Congrats on finishing your game!
Don't be intimidated by the publishing process. There are a number of steps, but they're mostly straightforward.
I'd suggest you don't actually publish it to the store until you have your marketing materials (video, etc.) done, though. How well your app does in its first few days can make a big difference in where it shows up in the store listings, so if you're planning any marketing effort at all, be ready to kick that off before you publish it.
The publishing process is similar on iOS, but with more hoops to jump through and a bit higher cost. Also, Apple charges USD 99 per year for their developer program (vs a one-time fee of USD 25 for Google Play), and Apple reviews every app before it appears on iTunes. Once you submit an app it usually takes a few days of "waiting for review" before you get a result.
It's common to have an app rejected for something subtle, especially with your first submission. For example, don't have a "Quit" button to close your app. The iOS user interface guidelines advise against that, and Apple will likely reject an app with a quit button. They want users to always use the home button to leave an app, and they feel users might think the app crashed if it went away for any other reason, evidently even if they tapped a "quit" button. The lesson here is that you should read their user interface "guidelines", because they're actually closer to commandments than guidelines.
As far as I know, you still need a Mac to run Xcode to build and upload your app package for iOS. If you don't have a Mac, the cheapest route would be to buy a used Mac Mini, but if you go that route, make sure you have enough RAM. Xcode seems to hog more resources lately than it did a few years ago, and dropping some extra memory into my Mini helped dramatically.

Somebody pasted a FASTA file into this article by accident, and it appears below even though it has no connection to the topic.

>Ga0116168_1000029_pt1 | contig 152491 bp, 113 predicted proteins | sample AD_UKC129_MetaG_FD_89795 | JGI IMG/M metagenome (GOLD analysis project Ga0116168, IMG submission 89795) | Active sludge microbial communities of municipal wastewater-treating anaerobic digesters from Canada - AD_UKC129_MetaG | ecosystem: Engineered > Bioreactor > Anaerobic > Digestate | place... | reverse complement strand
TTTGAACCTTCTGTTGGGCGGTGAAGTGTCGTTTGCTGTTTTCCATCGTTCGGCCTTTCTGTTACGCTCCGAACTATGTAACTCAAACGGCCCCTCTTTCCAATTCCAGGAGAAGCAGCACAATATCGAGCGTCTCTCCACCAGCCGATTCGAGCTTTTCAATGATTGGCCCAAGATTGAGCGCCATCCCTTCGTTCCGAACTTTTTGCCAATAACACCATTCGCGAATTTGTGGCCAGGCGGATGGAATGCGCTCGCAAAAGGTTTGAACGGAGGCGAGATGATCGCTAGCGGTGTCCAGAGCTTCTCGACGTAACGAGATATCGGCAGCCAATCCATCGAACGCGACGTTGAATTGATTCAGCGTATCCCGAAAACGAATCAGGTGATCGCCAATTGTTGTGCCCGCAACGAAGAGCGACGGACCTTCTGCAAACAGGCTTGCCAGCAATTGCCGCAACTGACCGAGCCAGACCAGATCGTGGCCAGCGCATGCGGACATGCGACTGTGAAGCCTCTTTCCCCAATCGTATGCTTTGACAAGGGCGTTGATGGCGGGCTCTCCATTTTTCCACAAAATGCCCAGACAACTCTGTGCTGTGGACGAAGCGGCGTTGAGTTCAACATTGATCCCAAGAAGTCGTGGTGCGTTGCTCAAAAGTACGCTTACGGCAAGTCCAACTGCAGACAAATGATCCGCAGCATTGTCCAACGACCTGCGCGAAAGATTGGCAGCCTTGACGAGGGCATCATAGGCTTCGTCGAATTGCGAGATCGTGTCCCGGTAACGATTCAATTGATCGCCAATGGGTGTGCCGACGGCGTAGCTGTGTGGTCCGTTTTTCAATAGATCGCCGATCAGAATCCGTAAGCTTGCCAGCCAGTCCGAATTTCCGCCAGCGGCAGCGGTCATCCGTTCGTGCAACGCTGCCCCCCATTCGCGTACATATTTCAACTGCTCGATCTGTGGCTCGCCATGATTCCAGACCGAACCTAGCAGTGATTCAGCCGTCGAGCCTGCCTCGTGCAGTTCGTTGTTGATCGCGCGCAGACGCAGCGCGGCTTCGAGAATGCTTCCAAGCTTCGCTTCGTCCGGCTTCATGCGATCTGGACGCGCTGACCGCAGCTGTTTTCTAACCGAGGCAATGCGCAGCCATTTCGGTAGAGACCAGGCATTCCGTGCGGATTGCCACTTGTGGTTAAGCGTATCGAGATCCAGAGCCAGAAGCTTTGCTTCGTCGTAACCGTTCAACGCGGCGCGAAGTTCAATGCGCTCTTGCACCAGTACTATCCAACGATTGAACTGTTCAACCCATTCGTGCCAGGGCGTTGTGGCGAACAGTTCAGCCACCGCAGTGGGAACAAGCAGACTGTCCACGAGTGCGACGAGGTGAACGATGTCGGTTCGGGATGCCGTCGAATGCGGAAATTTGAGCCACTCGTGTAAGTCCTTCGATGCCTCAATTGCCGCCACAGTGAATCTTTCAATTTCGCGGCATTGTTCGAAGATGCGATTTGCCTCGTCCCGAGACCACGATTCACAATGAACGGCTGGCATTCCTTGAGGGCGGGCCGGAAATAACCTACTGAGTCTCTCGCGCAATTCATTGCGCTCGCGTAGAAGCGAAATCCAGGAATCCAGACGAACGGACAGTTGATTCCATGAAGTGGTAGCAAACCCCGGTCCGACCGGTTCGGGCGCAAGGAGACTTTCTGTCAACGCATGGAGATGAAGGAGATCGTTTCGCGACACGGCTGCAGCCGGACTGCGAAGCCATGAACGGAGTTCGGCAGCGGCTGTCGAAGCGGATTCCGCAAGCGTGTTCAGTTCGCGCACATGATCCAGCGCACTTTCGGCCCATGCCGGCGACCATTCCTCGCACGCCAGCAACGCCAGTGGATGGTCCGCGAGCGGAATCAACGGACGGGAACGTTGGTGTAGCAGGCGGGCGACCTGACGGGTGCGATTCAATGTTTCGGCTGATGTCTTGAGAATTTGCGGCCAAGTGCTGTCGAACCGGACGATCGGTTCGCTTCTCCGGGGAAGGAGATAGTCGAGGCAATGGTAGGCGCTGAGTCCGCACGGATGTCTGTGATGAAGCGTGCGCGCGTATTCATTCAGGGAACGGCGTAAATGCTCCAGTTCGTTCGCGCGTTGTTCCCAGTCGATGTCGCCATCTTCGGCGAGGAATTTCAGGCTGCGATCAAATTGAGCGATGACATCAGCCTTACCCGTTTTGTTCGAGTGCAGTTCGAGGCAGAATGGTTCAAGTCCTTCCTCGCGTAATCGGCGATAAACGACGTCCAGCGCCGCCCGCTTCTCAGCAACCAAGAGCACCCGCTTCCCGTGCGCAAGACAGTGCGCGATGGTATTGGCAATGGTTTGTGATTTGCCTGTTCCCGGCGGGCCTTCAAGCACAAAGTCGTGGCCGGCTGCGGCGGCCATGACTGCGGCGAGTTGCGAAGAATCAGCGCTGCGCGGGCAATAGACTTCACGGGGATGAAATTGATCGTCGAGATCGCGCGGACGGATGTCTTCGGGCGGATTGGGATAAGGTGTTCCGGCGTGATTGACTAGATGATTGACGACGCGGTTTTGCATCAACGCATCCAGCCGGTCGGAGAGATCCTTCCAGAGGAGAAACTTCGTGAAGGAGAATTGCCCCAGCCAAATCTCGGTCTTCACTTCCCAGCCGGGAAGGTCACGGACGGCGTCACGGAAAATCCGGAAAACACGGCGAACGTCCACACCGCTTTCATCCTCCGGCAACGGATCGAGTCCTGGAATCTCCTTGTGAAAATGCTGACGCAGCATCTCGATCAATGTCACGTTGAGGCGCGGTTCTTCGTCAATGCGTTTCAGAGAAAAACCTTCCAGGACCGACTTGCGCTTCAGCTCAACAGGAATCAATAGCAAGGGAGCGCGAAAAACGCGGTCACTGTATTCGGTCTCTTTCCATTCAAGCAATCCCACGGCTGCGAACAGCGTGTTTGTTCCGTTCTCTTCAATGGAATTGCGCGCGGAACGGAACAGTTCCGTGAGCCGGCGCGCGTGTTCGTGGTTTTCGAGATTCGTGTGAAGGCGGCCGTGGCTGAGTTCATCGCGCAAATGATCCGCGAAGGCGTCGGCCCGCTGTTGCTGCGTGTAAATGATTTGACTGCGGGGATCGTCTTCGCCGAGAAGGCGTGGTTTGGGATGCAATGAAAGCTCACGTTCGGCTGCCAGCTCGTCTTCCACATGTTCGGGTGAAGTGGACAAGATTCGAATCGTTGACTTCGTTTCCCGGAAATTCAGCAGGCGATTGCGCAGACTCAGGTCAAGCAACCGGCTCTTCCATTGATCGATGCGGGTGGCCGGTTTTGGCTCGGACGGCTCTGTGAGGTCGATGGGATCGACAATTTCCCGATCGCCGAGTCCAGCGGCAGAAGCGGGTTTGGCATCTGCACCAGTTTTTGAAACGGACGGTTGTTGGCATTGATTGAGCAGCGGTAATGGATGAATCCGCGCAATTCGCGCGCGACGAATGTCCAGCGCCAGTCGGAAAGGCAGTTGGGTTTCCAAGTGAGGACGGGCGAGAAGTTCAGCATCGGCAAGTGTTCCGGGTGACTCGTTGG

Publishing first on Android makes sense since it's faster, cheaper and a bit easier. As for monetizing, I find that while I get more downloads on Android, I tend to earn a bit more from iOS users. I'm monetizing through in-app purchases though, and iOS users are known to be more likely to pay for things than Android users. You may find that ad revenue is in fact better on the Android side.
Once you have your app on Google Play, and you see how it's earning, take a look at Amazon Underground. If your game is something people will tend to spend a fair amount of time on, the revenue there can be reasonable. You give people all the features for free, but get paid USD 0.002 per minute people play. If that's more than you earn on average from Google Play users, putting your app on A.U. is an easy decision. If not, it might still be a good move, but it's not as simple a decision. In my case A.U. makes up a pretty small share of my income, but it took very little effort to get a couple of my apps on there.
Good luck publishing your game!